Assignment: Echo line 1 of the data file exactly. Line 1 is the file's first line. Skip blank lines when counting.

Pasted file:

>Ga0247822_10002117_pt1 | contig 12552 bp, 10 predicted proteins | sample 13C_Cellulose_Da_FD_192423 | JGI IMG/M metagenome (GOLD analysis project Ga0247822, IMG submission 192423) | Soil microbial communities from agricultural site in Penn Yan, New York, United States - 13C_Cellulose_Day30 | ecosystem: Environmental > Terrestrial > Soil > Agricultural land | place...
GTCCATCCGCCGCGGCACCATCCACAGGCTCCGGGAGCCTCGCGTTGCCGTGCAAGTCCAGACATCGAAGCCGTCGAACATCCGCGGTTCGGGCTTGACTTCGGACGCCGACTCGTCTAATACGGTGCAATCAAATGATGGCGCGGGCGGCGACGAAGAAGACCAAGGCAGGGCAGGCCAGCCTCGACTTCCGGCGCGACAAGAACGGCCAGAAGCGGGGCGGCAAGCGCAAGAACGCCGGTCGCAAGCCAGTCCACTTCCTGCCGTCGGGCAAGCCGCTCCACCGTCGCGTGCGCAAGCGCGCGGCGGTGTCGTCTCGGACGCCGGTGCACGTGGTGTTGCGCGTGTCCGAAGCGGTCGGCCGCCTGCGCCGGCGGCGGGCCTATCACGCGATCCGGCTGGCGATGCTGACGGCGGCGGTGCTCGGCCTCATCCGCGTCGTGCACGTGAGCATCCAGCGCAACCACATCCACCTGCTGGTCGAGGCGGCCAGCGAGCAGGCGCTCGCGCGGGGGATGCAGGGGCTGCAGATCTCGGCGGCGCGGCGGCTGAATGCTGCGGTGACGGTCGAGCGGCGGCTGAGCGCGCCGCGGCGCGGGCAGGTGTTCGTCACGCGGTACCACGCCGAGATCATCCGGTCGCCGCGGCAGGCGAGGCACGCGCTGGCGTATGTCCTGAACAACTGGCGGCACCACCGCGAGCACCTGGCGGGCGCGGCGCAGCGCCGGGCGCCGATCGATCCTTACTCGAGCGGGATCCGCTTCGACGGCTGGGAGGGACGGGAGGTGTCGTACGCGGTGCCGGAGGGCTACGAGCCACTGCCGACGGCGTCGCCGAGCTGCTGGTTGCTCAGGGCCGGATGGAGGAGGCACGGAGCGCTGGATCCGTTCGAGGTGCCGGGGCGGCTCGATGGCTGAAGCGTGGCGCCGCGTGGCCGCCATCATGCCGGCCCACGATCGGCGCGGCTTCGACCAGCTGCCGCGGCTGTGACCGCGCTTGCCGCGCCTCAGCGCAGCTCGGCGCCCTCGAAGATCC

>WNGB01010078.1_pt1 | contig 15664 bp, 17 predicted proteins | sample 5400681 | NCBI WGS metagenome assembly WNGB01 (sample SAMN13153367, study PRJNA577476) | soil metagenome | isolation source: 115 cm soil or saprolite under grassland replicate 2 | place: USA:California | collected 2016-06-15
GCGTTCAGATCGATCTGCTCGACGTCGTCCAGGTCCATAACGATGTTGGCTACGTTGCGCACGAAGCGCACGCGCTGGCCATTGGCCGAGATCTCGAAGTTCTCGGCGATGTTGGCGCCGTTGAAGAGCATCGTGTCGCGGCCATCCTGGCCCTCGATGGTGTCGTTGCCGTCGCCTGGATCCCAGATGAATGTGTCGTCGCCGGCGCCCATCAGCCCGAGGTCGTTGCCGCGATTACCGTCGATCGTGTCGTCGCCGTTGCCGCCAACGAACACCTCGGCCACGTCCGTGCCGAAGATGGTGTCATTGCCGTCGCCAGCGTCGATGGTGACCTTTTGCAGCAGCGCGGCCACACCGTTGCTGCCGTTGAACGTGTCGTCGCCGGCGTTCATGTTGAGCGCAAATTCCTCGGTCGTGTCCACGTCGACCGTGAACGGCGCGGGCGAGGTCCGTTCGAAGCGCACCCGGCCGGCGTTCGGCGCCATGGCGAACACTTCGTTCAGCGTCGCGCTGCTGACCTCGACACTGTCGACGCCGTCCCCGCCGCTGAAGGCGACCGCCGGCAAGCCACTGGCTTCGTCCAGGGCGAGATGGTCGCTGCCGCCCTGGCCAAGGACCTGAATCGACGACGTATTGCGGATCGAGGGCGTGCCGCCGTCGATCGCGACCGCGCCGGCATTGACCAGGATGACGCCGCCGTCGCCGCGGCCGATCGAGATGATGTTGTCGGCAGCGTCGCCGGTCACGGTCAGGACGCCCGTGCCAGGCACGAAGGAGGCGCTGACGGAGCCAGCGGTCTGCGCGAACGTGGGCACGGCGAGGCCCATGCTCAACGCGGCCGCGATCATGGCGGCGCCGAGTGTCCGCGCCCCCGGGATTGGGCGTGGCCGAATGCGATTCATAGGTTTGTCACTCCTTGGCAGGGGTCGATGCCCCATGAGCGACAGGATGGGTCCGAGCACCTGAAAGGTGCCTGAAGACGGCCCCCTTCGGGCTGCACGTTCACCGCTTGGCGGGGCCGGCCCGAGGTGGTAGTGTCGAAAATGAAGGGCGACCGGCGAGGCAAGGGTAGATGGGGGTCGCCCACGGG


>Ga0247822_10002117_pt1 | contig 12552 bp, 10 predicted proteins | sample 13C_Cellulose_Da_FD_192423 | JGI IMG/M metagenome (GOLD analysis project Ga0247822, IMG submission 192423) | Soil microbial communities from agricultural site in Penn Yan, New York, United States - 13C_Cellulose_Day30 | ecosystem: Environmental > Terrestrial > Soil > Agricultural land | place...